Just like humans, dogs sometimes break bones, sprain muscles, slip discs or tear ligaments, all of which can lead to the sudden onset of limping or movement difficulties. Torn knee ligaments occur frequently. Muscle strains are less common, but even these can occur while dogs undertake something as simple as climbing stairs.
Arthritis (sometimes referred as osteoarthritis) can also present as a sudden onset of lameness, should a jarring or untoward movement occur. Of course, dogs may chronically suffer from illnesses of lameness as well. Diagnosis and management of these conditions, however, will not be addressed here.
What To Watch For
In most limping cases there will be no external sign of damage. However, limbs may dangle at an unnatural angle when fractured or dislocated. Bones may even pierce the skin. Sometimes bleeding as well as swelling may also occur.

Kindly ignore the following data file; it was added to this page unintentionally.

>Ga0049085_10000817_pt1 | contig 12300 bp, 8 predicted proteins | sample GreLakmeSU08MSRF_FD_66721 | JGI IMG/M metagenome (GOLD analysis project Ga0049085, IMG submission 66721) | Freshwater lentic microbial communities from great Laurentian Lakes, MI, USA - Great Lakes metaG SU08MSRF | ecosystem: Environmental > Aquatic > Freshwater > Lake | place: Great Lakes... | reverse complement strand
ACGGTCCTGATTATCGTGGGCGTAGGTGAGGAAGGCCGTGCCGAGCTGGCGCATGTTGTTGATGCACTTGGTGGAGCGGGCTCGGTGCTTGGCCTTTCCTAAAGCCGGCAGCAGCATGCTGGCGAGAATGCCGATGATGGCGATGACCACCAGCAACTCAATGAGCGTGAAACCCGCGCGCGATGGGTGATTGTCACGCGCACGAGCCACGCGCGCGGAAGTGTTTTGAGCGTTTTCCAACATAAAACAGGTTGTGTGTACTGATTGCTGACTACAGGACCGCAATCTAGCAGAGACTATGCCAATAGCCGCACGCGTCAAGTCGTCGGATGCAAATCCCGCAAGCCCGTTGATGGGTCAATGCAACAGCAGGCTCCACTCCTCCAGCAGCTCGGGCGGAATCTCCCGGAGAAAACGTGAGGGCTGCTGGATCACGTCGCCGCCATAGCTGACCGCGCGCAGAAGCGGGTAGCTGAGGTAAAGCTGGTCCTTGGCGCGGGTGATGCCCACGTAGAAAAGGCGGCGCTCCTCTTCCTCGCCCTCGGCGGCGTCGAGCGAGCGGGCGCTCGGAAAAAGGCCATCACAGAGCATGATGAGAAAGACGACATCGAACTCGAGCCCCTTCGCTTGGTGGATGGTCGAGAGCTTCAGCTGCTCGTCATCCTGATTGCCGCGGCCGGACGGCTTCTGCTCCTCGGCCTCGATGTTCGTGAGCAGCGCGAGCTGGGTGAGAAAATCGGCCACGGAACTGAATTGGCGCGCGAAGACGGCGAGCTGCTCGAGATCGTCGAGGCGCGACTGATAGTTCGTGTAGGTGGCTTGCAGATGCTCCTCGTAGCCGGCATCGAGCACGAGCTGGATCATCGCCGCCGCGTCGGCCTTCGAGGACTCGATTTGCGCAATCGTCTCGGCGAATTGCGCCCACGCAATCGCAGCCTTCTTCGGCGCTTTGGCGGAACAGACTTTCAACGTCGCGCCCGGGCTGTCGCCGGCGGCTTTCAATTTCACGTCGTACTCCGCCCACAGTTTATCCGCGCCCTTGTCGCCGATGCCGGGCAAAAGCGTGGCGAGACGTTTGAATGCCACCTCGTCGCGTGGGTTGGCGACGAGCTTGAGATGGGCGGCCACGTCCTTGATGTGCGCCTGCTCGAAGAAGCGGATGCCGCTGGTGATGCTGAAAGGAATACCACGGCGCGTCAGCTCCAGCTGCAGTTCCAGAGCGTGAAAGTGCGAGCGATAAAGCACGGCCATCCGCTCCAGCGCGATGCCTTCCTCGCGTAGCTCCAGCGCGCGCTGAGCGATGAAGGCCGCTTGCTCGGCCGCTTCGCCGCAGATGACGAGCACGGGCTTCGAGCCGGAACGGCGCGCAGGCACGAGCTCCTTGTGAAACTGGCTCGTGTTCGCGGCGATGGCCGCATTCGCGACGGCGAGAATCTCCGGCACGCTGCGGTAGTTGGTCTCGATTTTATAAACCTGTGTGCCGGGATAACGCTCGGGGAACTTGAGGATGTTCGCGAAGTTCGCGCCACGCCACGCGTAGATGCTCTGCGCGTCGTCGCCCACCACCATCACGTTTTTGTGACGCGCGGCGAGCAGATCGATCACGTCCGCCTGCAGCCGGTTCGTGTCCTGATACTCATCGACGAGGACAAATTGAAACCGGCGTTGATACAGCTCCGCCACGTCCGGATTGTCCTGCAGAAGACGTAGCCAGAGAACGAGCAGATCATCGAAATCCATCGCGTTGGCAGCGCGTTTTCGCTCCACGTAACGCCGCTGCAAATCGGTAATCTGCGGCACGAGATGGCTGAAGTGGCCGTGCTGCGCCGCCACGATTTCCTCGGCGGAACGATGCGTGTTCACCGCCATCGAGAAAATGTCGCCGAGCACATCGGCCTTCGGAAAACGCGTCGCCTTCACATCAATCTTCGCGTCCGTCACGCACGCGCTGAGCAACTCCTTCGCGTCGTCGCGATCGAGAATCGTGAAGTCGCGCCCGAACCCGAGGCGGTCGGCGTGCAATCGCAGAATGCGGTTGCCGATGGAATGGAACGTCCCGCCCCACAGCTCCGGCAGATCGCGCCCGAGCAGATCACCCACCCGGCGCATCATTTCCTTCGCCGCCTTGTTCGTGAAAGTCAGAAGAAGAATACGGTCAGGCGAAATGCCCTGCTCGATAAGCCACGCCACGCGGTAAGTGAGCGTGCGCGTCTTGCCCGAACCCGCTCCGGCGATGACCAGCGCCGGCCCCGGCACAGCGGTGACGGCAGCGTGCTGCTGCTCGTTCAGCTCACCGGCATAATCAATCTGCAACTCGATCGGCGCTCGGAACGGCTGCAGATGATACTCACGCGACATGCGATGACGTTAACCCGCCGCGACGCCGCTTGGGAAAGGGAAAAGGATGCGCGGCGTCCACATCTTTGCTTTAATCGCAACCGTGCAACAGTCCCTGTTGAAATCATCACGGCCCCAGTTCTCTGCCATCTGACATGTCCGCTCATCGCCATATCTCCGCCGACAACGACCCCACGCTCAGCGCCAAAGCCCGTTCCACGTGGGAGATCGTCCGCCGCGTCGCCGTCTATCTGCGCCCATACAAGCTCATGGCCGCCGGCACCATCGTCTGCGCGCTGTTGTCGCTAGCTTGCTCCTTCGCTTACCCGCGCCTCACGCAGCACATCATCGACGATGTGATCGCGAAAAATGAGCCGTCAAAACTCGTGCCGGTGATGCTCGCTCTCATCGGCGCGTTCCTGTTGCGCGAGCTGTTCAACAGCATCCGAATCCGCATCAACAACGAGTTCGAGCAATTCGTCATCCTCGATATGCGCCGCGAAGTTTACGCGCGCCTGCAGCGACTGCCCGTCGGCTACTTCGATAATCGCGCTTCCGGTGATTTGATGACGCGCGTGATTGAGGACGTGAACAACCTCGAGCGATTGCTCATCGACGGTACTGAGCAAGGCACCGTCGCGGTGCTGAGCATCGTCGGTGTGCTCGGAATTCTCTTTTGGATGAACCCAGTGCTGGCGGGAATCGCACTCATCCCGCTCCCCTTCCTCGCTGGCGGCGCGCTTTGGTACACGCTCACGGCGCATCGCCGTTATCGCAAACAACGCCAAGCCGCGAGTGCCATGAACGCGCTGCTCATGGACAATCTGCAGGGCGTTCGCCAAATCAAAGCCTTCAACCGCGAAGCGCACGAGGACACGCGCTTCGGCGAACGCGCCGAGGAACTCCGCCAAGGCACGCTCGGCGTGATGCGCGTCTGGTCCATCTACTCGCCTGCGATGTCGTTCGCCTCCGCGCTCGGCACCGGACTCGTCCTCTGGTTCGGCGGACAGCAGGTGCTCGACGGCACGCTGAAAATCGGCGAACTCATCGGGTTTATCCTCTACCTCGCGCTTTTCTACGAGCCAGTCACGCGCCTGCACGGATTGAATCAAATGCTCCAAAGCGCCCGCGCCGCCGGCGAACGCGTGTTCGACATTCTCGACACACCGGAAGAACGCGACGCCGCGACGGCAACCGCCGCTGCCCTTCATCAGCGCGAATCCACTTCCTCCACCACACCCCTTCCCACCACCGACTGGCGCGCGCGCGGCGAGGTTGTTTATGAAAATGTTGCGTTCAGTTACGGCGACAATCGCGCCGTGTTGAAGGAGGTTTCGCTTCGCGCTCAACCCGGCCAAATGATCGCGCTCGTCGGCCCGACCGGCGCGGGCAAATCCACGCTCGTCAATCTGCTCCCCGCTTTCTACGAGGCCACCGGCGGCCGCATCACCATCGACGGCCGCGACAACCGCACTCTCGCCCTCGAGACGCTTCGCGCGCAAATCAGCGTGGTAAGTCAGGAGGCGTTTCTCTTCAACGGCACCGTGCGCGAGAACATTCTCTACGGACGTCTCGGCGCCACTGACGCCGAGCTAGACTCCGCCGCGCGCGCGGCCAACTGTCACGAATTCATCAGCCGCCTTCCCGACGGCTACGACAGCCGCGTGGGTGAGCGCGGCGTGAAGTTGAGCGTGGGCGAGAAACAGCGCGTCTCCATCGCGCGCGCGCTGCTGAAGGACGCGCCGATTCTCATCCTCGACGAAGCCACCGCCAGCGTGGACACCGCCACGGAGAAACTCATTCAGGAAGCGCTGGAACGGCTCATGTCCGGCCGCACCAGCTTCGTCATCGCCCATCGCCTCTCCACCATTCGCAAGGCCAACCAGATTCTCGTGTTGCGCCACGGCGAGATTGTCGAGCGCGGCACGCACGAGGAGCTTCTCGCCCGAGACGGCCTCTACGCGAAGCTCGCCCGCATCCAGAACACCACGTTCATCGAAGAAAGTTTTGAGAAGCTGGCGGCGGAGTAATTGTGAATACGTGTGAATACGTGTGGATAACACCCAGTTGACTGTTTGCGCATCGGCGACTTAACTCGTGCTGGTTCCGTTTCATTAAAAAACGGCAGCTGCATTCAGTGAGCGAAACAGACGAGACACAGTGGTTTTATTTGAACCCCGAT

Accidents and other traumatic origins are the most common causes, though slow, chronic degeneration of a ligament or disc, for example, can sometimes lead to a sudden onset of orthopedic pain or lameness.
A strain of a joint; causes pain and swelling
A type of instrument that is used to affix parts of the body that might normally move; used to promote healing.
Any type of pain or tenderness or lack of soundness in the feet or legs of animals
a) A type of restraint in which the feet are put in straps to prevent movement b) To tie an animal’s front legs
A disease of the joints in which the cartilage and bone become degenerative